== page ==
The Mystery of Painting

by Liz Hunt O’Brien

Walking into Ken Layman’s studio perched high on a bluff off of Cliff Road, with distant views of the harbor, a visitor feels slightly removed from Nantucket. The few narrow, rectangular windows in the studio are purposely placed near the top, close to the ceiling, so as to limit distractions from the outside world. In his own words, Layman paints from his “mind and memory. I don’t go outside and paint, and I don’t believe in using photos or still life.” The studio has a very high ceiling, ascending to a peak in the center creating an intimate and somewhat spiritual feel.

Ken LaymanHaving veered toward art since high school, Layman took note when he heard about the Rhode Island School of Design (RISD) in Providence, RI. He applied to the art school, had an interview, and took a drawing test. Two to three weeks later when he received the letter in the mail, he said, “I cried when I saw the ‘Congratulations,’  and that’s when life started for me.”  He had the realization that this was the world where he belonged. Layman graduated from RISD with a Bachelor of Fine Arts, having made the Dean’s List each year, and then continued on to graduate school at Tulane University where he got his Master of Fine Arts.

In the late ‘60s Layman moved to Nantucket, but spent the next decade or so commuting to Boston where he taught at Wheelock College, eventually becoming the chairman of the art department. After he left teaching, Layman moved to Nantucket permanently in the mid-eighties to focus on his own painting, and has been painting full time ever since.  “Paintings are about the painter. It is hard to hold onto that because you have to make a living.  I have trouble with the commercial side of painting,” he says.  Fortunately for Layman, he has found success both artistically and personally with the friends he has made on Nantucket—a place where he was able to trade paintings to help pay for the births of his two sons.

Layman’s studio is full of paintings of all sizes. They are mostly Nantucket landscapes and seascapes, and very few portray people. Even when people appear, there are not many.  Layman also paints large New York City street scenes, and this past year he did a series of landscapes with lone houses.  “Basically my paintings are self-portraits,” he says. “I believe there are pictures and there are paintings. Pictures are about the subject matter. They can be beautiful and even in museums, but paintings are always about the painter. As long as you’re painting for yourself, you’re growing.” Layman’s paintings are, to put it simply, quite beautiful.  His landscapes draw you in with big blue skies and varying degrees of cloud cover rising above richly detailed landscapes, sometimes featuring a sliver of ocean beyond.  Layman also paints non-representational paintings, but says, “They are hard to do because you don’t have anything to start with. You must slowly look for order, listening to the painting with your eyes and getting rid of what is not important to the painting.”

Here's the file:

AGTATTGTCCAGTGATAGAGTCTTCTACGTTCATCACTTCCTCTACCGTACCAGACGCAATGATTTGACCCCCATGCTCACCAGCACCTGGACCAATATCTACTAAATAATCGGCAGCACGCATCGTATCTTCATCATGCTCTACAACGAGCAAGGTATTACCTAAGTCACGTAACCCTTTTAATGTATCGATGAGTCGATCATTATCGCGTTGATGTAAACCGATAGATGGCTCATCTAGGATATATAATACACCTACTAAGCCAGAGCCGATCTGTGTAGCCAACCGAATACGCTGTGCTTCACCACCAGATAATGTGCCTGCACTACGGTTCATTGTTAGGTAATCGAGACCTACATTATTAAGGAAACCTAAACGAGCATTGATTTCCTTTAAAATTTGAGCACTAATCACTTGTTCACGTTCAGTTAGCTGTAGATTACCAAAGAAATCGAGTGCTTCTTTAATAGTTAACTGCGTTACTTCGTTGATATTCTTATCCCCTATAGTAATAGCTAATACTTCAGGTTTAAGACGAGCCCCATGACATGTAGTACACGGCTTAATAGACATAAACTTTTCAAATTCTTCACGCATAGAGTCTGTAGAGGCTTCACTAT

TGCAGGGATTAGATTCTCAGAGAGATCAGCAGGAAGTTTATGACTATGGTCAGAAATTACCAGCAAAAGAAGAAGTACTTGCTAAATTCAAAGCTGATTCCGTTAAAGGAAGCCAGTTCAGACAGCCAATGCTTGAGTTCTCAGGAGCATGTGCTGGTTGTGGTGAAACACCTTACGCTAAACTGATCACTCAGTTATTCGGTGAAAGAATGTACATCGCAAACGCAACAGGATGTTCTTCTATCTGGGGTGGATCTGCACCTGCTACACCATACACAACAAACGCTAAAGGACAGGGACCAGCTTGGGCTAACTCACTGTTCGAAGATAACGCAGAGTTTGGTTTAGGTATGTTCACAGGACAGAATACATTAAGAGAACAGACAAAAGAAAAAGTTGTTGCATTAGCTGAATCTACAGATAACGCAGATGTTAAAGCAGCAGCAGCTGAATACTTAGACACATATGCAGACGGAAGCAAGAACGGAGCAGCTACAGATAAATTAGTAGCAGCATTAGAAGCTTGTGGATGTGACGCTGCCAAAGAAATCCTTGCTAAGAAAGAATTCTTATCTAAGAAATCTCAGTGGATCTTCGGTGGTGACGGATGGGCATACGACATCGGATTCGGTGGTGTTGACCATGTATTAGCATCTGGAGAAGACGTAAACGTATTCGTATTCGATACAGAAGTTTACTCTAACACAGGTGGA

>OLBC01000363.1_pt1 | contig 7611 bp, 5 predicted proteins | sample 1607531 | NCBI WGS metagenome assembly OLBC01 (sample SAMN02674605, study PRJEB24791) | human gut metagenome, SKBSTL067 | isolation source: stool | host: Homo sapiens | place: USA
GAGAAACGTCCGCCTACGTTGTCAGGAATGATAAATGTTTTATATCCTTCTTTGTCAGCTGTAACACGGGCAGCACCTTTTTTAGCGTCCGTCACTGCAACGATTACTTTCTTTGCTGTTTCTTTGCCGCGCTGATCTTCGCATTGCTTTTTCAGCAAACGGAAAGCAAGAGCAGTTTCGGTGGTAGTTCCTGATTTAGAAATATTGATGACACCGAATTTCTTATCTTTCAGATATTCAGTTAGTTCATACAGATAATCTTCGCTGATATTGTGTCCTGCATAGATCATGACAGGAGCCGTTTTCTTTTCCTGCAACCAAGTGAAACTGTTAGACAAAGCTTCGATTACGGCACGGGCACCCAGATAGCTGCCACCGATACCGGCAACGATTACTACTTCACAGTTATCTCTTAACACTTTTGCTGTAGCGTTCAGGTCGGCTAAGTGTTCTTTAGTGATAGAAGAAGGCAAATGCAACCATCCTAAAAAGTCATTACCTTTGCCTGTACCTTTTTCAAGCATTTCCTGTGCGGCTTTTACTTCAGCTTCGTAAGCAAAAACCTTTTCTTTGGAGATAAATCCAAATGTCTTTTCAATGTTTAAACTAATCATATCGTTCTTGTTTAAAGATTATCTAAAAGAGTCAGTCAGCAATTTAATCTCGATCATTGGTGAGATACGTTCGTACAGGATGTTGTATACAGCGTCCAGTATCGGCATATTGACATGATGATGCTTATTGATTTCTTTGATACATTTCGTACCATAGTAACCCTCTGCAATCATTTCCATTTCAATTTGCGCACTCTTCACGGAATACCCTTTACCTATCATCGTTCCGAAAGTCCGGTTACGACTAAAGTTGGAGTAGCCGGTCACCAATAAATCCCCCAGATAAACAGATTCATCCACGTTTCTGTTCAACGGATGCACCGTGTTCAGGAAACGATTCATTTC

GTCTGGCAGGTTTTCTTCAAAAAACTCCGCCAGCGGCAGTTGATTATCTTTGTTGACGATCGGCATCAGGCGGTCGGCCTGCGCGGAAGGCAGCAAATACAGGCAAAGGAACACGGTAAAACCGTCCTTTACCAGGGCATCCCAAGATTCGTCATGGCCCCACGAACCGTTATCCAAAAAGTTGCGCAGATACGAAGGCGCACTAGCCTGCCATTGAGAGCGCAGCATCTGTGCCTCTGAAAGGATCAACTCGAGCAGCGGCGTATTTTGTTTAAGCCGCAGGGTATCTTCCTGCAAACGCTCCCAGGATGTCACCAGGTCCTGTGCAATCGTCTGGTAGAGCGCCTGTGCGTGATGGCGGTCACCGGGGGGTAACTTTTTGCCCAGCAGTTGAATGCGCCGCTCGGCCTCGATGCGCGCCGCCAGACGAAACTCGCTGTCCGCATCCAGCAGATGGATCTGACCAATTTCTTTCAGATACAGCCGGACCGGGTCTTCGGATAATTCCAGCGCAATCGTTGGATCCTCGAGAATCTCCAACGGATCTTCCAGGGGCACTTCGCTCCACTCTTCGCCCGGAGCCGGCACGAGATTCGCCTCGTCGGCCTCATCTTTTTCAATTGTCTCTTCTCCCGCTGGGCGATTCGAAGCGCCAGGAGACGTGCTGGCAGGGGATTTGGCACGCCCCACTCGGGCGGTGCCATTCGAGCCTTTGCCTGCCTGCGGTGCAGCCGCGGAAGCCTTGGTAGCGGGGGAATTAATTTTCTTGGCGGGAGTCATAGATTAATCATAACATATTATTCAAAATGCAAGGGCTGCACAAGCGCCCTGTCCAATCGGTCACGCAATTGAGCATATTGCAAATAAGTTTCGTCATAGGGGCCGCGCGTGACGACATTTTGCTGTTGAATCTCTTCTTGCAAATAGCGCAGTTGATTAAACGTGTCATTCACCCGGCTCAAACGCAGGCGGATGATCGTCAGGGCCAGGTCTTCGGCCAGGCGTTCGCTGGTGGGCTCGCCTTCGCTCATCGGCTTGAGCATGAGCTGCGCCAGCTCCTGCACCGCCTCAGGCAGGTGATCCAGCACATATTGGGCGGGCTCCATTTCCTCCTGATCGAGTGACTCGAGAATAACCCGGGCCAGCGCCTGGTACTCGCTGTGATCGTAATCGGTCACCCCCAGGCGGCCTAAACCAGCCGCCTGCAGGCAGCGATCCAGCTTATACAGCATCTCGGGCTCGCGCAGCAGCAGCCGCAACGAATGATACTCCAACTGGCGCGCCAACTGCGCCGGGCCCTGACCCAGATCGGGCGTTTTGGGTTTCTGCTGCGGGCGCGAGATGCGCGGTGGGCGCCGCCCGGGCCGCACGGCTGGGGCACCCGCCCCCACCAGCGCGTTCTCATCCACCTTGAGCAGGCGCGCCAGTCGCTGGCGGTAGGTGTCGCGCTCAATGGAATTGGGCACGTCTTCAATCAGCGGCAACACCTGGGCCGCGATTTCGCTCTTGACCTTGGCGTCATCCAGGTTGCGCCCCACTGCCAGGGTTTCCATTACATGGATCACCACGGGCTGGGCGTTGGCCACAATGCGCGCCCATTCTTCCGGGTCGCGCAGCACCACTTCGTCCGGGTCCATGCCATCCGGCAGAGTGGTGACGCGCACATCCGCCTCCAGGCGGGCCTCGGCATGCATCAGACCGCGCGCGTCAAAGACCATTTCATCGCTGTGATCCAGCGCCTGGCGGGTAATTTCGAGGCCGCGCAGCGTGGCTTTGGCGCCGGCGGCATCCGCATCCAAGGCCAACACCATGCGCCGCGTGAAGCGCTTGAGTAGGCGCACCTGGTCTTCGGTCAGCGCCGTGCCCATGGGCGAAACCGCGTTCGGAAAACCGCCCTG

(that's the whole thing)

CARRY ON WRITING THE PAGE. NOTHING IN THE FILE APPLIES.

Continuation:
This summer the Artists Association of Nantucket (AAN) will honor Layman at the annual benefit gala on July 8, which will be held at the Great Harbor Yacht Club.  He has generously donated a beautiful and large landscape painting that will be auctioned off that evening. Layman is a life member of AAN, having joined in the late 1960’s. He still regularly shows his work at the Cecelia Joyce and Seward Johnson Gallery at 19 Washington Street. He has also taught at AAN for many years and still does to this day.

One of Layman’s famous quotes that appears on his website is, “Painting is a mystery to me. Not only do I not understand it, I’m not convinced I am supposed to.” He sees his talent as a gift, and says, “I’m just the one holding the brush.”  On behalf of all Nantucket art lovers, we are very thankful that he is. Submitted by and with permission of Artists Associaton of Nantucket.

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